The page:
Politics of Hope
14 November 2008
There has been much take of the 'audacity of hope' in recent times, following a long period in which utopian dreams seemed to have turned to apathy, nightmares or disaffection in the twenty-first century. Is hope now revived because it is necessary to any form of progressive or creative politics? And if so, is hope necessarily future-oriented - and must it therefore be endlessly deferred? Or is there hope that can be experienced here and now if only we pay proper attention, and if so, can it re-vitalise and re-energise political aims and values?
Professor Les Back, Sociology, Goldsmiths
Professor Ruth Levitas, Sociology, University of Bristol
You can also look at the images referred to in the talks:
Presentation by Ruth Levitas - The Politics of Hope [politics_of_hope]
'Hope' by George Frederick Watts 'Hope' poster of the US president Obama
se14 6af Talkeoke
Democratic participation in action
5 November 2008
"Talkaoke" is a participatory form of democracy that uses new media, a 'global/local talk show' which involves live participants in a particular location and which is at the same time broadcast live on the internet so that anyone in the world can participate. Se14 6af was organised by Deptford TV and The People Speak (the_people_speak_toolkit) to imagine the future of New Cross, and particularly the New Cross Road, with the participation of official representatives of the College, the Students Union, and businesses on the New Cross Road, as well as students and local residents. See Events Calendar for more details.
This event was co- sponsored by the Centre for Urban and Community Research, and the Centre for the study of Global Media and Democracy. See the blog post about the event.
Who Do We Think We Are? Race, Religion, culture and the invented National Identity
with Yasmin Alibhai-Brown
5 June 2008 (Ian Gulland Lecture Theatre)
Yasmin Alibhai-Brown is an award-winning author, journalist and cultural commentator. She is the author of many books including No Place Like Home, Who Do We Think We Are?, After Multiculturalism, Mixed Feelings and most recently a collection of her journalistic writings Some of My Best Friends Are (Politicos 2004). She is a Senior Fellow at the Foreign Policy Centre and was Research Fellow at the Institute for Publlic Policy Research (1996-2001). She is a regular columnist for The Independent and London’s Evening Standard and has written for many other newspapers and broadcast on television and radio. Her one-woman show was commissioned and directed by the Royal Shakespeare Company as part of their New Work Festival in 2005/6 and it has since had two London runs and performances elsewhere. She holds an MPhil in Literature from Oxford University and an honorary degree from the Open University. She is currently Honorary Visiting Professor in Journalism at Cardiff University and Visiting Professor in Journalism, University of Lincoln.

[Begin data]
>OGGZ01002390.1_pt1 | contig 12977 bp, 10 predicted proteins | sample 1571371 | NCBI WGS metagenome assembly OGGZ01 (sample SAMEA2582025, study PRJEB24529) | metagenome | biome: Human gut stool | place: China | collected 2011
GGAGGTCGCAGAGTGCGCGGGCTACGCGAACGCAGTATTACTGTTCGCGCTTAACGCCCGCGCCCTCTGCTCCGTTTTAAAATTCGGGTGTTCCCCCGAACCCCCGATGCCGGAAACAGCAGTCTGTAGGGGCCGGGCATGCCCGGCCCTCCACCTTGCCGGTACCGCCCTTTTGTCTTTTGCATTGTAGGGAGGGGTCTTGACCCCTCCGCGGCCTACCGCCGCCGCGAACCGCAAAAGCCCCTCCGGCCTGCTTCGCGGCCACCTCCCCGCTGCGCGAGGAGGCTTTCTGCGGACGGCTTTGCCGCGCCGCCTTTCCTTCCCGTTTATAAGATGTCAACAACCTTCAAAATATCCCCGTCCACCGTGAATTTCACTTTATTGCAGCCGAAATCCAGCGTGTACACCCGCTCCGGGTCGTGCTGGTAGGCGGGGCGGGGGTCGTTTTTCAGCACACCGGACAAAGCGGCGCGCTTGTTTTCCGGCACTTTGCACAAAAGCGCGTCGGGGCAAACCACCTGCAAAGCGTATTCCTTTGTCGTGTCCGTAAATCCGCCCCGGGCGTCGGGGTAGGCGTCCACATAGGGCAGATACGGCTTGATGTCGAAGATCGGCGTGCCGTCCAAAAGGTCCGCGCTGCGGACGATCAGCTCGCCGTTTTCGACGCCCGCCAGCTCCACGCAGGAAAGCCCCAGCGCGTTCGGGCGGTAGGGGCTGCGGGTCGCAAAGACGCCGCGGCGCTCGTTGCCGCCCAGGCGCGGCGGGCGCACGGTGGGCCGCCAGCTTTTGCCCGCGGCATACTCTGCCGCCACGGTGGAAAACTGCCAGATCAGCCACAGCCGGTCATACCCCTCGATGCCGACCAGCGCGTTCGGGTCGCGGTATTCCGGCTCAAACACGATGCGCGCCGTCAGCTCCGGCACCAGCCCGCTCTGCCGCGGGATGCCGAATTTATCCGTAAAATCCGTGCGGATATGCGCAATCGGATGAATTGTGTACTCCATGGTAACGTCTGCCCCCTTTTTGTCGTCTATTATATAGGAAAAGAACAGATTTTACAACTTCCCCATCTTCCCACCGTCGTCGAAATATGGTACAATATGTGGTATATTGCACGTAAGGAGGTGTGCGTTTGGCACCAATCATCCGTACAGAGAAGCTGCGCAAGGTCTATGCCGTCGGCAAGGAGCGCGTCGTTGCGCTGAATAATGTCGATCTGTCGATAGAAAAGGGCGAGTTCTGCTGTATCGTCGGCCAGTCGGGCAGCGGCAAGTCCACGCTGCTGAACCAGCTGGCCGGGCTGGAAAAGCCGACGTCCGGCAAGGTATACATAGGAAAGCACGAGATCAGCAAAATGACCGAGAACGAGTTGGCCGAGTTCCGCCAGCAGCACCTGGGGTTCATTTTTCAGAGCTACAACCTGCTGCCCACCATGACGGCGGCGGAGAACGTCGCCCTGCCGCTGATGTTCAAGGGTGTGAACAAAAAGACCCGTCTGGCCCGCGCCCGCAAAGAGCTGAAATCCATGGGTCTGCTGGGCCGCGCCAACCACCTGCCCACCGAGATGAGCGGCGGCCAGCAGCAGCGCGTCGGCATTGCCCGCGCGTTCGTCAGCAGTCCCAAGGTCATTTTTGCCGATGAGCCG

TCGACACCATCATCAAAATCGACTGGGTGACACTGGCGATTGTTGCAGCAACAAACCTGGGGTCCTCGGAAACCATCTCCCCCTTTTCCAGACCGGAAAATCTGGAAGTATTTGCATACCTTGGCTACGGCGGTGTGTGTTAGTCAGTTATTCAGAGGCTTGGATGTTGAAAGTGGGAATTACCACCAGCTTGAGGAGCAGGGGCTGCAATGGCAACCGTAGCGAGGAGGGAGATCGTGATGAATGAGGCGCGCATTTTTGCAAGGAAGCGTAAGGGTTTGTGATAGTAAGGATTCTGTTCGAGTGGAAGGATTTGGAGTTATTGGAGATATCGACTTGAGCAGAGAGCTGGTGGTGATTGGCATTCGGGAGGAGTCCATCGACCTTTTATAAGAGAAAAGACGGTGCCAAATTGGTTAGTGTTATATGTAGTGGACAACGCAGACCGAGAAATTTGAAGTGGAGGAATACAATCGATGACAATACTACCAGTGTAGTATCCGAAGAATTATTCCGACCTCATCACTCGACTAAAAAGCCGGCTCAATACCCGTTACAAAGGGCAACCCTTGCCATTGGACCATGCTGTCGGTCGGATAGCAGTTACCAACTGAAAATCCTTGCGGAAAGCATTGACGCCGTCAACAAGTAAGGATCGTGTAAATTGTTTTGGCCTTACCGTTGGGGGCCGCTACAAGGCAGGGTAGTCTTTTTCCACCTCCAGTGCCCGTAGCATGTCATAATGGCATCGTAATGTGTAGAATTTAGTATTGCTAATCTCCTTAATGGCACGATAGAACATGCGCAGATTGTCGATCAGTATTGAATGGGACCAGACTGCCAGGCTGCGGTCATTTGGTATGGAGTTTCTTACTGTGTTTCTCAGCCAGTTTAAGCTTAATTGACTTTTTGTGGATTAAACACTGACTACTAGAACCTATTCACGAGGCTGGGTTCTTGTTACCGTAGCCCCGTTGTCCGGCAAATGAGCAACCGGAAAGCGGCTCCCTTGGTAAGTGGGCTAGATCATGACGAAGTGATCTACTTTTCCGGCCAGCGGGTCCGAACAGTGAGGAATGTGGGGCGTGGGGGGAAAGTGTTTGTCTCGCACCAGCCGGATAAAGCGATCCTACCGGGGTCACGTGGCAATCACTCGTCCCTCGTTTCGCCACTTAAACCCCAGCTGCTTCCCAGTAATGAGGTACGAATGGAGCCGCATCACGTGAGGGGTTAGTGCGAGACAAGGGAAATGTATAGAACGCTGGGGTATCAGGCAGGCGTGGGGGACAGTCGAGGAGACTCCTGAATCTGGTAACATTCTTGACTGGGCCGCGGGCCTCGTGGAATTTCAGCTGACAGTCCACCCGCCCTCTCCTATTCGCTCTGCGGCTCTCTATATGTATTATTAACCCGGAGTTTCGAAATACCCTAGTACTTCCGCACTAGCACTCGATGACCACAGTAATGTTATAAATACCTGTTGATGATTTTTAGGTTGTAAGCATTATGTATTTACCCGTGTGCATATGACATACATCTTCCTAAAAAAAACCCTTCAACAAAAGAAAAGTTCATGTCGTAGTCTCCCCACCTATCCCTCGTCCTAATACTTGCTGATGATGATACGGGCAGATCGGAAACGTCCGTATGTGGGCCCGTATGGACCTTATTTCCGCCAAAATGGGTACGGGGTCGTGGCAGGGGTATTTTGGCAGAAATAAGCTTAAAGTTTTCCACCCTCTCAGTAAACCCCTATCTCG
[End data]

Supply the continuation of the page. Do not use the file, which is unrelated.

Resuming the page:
Transnationalizing the Public Sphere?
A Discussion with Nancy Fraser
13 May 2008
Globalization raises difficult questions for democracy and for the role of the media in fostering or restricting citizen participation. Nancy Fraser will be discussing her recent work on the media and the possibilities of establishing a transnational public sphere with an invited audience of people with research and teaching interests that are closely related to this topic. If you have not been invited and you would like to attend, please contact Nick Couldry or Kate Nash.
This event is co-organised with the Global Justice Unit.
Guys and Guns Amok: Media Spectacle, Domestic Terrorism and School Shootings
Public Lecture by Douglas Kellner, Professor, University of California, Los Angeles
13 March 2008
Professor Doug Kellner is one of the world's leading commentators on media and democracy, and on the growth of media spectacle. He is the author of many books including Television and the Crisis of Democracy (1990), Media Culture (1995) and Media Spectacle (2003). In this public lecture, he speaks on the theme of his latest book, Guys and Guns Amok: Domestic Terrorism and School Shootings from the Oklahoma City Bombings to the Virginia Tech Massacre.
The reception was kindly supported by Paradigm Books, USA.
Open Seminar: Professor John Keane, Professor of Politics at the University of Westminster and at the Wissenschaftszentrum Berlin (WZB), Chaired by Natalie Fenton, Goldsmiths
13 February 2008
In 1945, only a dozen democracies remained on the face of the earth. The great democratic renaissance that subsequently took place is arguably not understandable in aggregate numerical terms, or in terms of 'end of history' or 'third wave' perspectives. Something more fundamental is happening: representative democracy is morphing into a radically different type of democracy than some of our grandparents may have been lucky to know. For compelling reasons that will become apparent in this talk, the emerging new historical form of democracy can be christened with a strange-sounding name: 'monitory democracy'.
Mapping Public Media
Jessica Clark, Research Director, Center for Social Media, American University, Washington DC
17 January 2008
In this informal seminar, Jessica Clark will present on the work currently under way at the American University’s Center for Social Media (www.centerforsocialmedia.org) that aims to map the forms of public media in the USA and beyond.
Jessica Clark is also Editor-at-Large of In TheseTimes magazine and 2006 winner of the Utne Independent Press Awards for Best Political Reporting.